Steve’s Blog

Just another compsci weblog

Blackjack Optimal Strategy Calculator

So during my trip to Las Vegas for Black Hat 2008, I played my first game of blackjack at a casino. I had turned on the TV in my room earlier that day and happened to see a program that was explaining basic strategy in blackjack. The basic strategy is this: since ten is the most common card value that will come up, assume that every card you don’t see has a value of ten.

This is pretty simple and I was getting the hang of playing – even getting help from the dealer when I made an incorrect move. However, one situation that kept coming up was when I was delt sixteen and the dealer was showing a ten. All week I was wondering what the correct move is for this scenario, so I decided to develop a program to tell me. I didn’t get around to writing it until the plane ride home, and even then I had to rewrite it twice before it started producing the correct output, but I’m pretty sure it’s correct as it is almost identical to the optimal playing strategy found on Wikipedia and other websites.

The method behind it is actually very simple – there are six main functions: player-hit, player-stand, player-turn, dealer-hit, dealer-stand, dealer-turn.

The player-hit function returns the probability of the player winning if the player hits on the current hand. It does this by calling player-turn for each possible card that could be delt to the player and averaging the results.

The player-turn function returns the probability of the player winning in his current situation. First it evaluates whether the player is over 21 – if so, it returns zero indicating that the player loses. Otherwise, it finds the probabilities of winning if the player should hit and if the player should stand, and returns whichever is higher.

The player-stand function returns the probability of the player winning if the player accepts no more cards for this game. All it really does is call dealer-turn.

The dealer-hit function works exactly like the player-hit function.

The dealer-turn function works similarly to the player-turn function, except that the dealer has strict rules as to whether they can hit or stand – if the dealer is 16 or under, or has 17 with an ace, the dealer must hit. Otherwise, the dealer stands.

The dealer-stand function checks to make sure the dealer isn’t over 21, then it tests to see who has a higher hand value. The function returns 1.0 if the player has a higher hand, 0.5 for a draw, and 0.0 if the dealer has a higher hand.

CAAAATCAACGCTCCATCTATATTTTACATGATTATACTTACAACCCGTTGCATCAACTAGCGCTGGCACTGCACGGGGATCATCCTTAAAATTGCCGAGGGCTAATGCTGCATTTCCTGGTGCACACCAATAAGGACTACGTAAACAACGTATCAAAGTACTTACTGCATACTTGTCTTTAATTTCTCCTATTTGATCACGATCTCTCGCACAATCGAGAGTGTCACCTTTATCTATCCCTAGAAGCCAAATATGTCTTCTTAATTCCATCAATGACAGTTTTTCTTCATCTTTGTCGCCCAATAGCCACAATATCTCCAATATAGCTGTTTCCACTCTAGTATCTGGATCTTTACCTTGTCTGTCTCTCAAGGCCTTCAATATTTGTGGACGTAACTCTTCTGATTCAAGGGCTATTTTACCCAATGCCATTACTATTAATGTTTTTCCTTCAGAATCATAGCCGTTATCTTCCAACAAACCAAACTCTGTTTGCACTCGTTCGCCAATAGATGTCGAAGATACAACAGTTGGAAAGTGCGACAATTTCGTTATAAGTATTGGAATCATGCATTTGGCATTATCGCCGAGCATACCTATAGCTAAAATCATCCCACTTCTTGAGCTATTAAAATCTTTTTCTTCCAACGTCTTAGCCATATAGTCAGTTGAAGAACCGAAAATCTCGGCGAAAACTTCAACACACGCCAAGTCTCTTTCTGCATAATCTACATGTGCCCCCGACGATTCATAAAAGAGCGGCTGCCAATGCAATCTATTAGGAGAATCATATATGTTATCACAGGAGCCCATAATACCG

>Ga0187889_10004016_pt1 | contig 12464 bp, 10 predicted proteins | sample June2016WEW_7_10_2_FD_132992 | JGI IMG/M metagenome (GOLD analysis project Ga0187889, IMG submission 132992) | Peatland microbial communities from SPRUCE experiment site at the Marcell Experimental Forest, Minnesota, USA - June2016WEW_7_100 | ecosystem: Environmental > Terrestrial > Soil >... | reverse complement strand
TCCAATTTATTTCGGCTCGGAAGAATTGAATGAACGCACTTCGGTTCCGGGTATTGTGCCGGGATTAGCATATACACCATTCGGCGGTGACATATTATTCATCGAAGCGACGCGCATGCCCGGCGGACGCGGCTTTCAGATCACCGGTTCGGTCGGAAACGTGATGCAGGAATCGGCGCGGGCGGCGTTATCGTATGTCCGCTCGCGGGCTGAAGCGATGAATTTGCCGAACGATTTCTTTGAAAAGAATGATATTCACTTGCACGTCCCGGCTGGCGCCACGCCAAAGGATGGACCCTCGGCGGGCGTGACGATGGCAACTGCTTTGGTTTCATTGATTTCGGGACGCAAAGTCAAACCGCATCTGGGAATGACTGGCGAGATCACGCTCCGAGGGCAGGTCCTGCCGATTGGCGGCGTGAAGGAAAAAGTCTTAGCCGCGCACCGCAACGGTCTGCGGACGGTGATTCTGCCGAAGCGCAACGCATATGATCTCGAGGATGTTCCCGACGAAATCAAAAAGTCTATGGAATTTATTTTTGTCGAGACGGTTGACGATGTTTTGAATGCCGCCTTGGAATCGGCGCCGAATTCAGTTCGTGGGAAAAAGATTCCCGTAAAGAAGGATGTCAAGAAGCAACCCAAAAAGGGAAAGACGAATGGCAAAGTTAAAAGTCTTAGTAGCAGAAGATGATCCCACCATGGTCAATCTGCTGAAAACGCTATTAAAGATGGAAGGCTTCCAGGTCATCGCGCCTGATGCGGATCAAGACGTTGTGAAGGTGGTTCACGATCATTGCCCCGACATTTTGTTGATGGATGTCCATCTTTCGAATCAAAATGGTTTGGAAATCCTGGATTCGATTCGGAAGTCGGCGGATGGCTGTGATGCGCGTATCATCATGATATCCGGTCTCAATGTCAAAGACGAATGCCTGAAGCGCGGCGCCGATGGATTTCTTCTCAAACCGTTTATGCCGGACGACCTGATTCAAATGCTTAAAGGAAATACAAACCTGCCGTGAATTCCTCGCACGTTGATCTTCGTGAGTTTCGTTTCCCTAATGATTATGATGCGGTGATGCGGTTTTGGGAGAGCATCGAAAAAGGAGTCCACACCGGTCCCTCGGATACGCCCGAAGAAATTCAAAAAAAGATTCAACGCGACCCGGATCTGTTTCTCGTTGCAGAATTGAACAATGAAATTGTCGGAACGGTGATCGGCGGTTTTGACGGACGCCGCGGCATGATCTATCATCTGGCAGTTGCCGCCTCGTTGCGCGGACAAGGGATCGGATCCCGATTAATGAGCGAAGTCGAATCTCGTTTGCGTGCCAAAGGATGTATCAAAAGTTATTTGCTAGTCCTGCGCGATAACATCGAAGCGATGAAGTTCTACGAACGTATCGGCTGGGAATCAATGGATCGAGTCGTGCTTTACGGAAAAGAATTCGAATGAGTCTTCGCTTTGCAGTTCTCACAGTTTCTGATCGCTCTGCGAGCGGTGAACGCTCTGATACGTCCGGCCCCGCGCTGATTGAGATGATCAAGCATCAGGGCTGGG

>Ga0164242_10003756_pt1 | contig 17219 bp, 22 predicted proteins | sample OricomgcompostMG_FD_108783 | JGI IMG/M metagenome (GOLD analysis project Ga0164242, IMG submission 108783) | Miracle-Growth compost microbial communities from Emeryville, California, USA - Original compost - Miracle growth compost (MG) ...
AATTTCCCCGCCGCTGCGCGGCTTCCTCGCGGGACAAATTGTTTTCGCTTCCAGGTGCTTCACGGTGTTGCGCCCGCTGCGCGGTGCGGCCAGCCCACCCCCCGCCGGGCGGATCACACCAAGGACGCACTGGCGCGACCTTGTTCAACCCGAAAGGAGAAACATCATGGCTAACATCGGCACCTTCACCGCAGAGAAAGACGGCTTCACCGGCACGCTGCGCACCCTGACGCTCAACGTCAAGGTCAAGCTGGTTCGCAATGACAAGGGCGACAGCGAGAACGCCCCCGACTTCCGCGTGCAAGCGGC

The value of each hand is stored in two numbers: one number is the sum of all the cards in the hand (with aces holding a value of 11), and the other is the number of aces in the hand. This is done so that some aces can be counted as having a value of one if the hand goes over 21.

And that’s basically it. You can use the probability-table function to produce a table of every starting blackjack scenario which will tell you the optimal move – hit or stand. Note that the table function takes a long time to run. Also, the program assumes an infinite deck, which obviously won’t be the case for any real situation.

Blackjack Optimal Strategy Calculator

4 comments

4 Comments so far

  1. Jake Voytko August 14th, 2008 6:15 pm

    And if the player is under 21, s/he gets served drinks even though they shouldn’t get them.

  2. frank August 14th, 2008 9:25 pm

    “And if the player is under 21, s/he gets served drinks even though they shouldn’t get them.” => if you live in the US, in sane countries you are considered adult over 18, when you actually are.

    Nice blog though!

  3. kme August 15th, 2008 4:29 am

    The full basic strategy also needs to take into account when to double-down or split – and the fact that blackjack pays 3 to 2.

    Also note that the dealer hitting on soft 17 isn’t always the case (“traditional” rules have the dealer stand on soft 17, and this works out better for the player).

  4. slobodan blazeski June 9th, 2009 12:26 pm

    Thanks for the cool little program. May I ask why do you put closing parens on separate line?

Leave a reply